Distance Learning Changed Everything

Distance learning, of course, changed everything. Daily contact went down for some students, disappeared for others, and that weekly email home, along with a few phone calls here and there, wasn’t going to do it anymore. The system demanded that we change—so we did, and I hope we never go back. 

Just about every teacher I know has a Google Voice account at this point for sending text messages. I also use my Remind account more regularly for reaching out to students and parents at the same time. Some students and families, I’ve noticed, prefer letters mailed home. Others are more than happy to continue communicating through email and phone calls, so it’s not as if the old ways have gone away. They’ve just been augmented by new communication methods that are responsive to the real lives of our real families—not unlike the way we differentiate materials for students. 

Time is always a scarce resource for teachers and school staff, and distance learning has taught us how to do all of this efficiently and fast. Remind translates within the app. With Google Translate, it’s easy enough to do the same for Google Voice text messages, and the translation tool on Google Docs makes translating class newsletters a one-step process. Remind makes it easy to text large groups of parents or students at one time, and Parent-Teacher conferences have never been as easy as they were this year, sitting at home, speaking with families via video conferencing on their schedule without the need for childcare, transportation, and all of the other accommodations that we know families need—but we consistently fail to provide. 

I also can’t help but reflect on how little I learned about family engagement from my teacher preparation program. It’s overwhelming to consider that something which has become one of the most critical parts of my practice when it comes to student engagement is something that we barely touched on in my teacher preparation program. Family engagement also one of EdAllies’ recommendations for the updated standards of effective practice. For context and more details, it is included in the 10 Things All Teachers Should Learn in Teacher Prep report.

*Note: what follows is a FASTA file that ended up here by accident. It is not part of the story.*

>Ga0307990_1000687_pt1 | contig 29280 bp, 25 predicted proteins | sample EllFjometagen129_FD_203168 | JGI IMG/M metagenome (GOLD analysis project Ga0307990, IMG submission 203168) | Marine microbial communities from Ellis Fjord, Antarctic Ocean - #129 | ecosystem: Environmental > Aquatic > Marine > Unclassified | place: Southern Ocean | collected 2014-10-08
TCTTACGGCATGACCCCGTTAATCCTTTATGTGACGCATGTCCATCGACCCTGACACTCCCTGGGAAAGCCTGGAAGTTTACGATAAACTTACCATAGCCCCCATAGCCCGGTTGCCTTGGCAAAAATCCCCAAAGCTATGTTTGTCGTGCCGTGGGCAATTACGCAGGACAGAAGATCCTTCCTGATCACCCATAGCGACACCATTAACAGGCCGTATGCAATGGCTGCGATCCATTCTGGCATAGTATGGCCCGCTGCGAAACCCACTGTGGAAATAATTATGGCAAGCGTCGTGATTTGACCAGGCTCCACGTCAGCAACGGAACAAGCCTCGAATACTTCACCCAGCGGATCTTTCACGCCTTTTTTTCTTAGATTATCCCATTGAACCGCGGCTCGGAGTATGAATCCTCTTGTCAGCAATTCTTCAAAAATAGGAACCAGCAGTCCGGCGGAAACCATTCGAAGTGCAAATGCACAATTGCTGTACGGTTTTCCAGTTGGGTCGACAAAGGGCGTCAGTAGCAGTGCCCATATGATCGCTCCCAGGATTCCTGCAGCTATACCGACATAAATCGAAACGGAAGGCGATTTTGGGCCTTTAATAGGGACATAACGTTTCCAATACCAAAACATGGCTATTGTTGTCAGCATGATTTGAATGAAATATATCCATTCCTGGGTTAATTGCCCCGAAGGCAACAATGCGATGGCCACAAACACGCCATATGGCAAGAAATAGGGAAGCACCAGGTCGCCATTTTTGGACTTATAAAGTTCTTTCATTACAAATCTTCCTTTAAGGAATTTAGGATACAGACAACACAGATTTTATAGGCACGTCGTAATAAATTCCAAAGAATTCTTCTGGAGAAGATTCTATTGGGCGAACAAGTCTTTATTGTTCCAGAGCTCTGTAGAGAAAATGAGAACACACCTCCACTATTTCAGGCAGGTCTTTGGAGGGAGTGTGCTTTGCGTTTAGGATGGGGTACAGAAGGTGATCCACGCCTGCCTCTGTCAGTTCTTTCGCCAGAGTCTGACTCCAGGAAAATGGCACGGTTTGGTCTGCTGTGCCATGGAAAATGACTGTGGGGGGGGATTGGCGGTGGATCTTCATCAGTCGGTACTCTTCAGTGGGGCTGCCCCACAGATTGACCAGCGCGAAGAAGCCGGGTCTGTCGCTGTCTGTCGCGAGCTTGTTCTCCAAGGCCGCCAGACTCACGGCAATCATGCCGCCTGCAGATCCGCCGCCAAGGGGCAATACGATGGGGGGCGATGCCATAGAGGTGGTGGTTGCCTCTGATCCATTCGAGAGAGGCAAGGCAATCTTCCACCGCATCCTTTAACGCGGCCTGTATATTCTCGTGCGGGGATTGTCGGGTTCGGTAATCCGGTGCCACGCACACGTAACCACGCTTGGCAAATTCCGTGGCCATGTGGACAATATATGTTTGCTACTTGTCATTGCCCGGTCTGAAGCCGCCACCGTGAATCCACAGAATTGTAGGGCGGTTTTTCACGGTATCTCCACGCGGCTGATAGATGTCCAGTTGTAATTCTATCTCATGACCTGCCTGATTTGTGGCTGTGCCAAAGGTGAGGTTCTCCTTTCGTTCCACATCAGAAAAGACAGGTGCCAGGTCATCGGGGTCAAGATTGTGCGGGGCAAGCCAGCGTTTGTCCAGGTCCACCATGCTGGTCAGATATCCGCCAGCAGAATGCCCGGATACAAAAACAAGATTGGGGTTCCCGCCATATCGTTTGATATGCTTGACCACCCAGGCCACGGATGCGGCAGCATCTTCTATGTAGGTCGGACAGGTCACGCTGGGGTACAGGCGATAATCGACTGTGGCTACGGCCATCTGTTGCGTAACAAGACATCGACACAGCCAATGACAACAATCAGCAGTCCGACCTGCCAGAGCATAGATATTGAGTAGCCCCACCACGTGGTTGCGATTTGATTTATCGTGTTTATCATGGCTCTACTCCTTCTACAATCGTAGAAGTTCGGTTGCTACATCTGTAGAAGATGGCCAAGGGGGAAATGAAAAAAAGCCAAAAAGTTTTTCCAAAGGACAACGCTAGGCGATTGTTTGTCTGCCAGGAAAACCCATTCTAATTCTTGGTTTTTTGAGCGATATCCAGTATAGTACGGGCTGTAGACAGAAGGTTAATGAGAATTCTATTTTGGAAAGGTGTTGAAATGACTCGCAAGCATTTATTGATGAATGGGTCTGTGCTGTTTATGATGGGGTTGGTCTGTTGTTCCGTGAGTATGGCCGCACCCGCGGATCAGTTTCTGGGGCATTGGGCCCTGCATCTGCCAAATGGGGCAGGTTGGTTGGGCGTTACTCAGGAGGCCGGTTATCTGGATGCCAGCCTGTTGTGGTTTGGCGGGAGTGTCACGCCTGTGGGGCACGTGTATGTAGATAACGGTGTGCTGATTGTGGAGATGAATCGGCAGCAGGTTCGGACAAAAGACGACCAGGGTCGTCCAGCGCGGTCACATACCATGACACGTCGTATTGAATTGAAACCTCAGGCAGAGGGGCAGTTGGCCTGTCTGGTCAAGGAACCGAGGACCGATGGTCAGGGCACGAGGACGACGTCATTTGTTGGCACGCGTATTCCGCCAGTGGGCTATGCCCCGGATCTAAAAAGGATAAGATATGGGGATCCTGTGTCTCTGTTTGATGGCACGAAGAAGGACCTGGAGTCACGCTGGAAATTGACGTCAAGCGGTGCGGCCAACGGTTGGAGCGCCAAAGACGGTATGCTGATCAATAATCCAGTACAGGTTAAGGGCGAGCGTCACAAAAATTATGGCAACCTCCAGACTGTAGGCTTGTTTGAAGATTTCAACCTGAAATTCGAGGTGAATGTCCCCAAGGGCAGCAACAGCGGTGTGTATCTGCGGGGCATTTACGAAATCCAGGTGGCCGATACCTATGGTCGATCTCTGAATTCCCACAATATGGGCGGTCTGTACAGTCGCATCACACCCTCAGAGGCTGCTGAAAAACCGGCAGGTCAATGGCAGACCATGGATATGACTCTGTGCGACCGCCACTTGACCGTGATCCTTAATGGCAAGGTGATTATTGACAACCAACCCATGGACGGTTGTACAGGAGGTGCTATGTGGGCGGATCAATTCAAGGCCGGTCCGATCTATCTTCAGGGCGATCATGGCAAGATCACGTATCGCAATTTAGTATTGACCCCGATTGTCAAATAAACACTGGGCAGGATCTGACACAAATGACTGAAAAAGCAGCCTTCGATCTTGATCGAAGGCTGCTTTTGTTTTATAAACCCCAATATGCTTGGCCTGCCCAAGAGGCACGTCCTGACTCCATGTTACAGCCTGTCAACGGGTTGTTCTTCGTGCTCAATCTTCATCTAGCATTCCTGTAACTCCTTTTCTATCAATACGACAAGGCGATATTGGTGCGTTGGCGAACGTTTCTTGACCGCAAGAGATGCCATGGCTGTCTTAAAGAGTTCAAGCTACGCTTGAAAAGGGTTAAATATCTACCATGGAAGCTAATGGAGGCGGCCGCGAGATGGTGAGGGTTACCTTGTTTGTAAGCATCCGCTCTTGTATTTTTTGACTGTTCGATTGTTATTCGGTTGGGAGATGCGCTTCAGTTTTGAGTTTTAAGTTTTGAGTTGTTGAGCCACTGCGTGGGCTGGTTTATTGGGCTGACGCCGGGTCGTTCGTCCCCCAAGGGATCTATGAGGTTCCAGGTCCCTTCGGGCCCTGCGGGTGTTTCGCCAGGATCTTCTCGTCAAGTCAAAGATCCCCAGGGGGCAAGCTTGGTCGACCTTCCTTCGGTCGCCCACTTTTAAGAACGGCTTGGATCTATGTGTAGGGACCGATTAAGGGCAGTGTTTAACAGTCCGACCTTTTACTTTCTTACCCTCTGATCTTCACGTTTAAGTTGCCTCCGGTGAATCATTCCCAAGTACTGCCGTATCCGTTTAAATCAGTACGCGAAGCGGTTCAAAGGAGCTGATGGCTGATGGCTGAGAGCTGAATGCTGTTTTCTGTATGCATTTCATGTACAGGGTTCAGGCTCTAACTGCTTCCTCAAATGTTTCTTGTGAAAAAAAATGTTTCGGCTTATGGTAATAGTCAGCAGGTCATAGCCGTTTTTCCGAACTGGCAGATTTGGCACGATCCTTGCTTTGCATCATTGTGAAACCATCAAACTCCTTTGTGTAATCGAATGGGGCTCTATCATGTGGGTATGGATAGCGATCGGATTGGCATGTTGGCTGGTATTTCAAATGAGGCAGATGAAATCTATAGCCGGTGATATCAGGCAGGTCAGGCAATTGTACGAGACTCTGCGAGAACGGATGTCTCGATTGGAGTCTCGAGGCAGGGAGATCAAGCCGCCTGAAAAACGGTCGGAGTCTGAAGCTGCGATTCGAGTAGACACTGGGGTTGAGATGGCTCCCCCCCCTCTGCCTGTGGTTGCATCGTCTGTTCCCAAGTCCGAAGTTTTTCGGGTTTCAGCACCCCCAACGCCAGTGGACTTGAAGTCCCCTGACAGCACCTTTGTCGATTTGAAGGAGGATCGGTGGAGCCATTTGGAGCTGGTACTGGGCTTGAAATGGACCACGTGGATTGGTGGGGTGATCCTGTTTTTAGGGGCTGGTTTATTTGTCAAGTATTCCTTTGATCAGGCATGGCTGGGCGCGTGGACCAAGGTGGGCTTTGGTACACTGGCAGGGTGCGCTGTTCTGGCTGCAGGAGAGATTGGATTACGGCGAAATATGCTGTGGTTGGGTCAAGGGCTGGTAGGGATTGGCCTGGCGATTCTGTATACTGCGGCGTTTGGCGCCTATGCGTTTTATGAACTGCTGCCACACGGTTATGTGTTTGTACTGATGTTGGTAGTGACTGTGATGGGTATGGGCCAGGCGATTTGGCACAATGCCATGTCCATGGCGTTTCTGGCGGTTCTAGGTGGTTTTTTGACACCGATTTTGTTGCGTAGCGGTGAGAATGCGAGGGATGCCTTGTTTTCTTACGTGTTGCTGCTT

There are so many ways that our system needs to change. And so many reasons why this terrible situation is at the same time an opportunity for us to reimagine all of these failed systems and start anew. Imagine – post-pandemic – a classroom of students who are more deeply engaged in learning due to regular, meaningful contact between teachers and families, using the style and methods of engagement that work for them. As the recipient of so many failed backpack flyers, I am so excited for this future.

EdAllies seeks to elevate diverse voices and foster a candid dialogue about education. While we provide our blog as a platform for EdVoices and other guest contributors, the views and opinions they express are solely their own.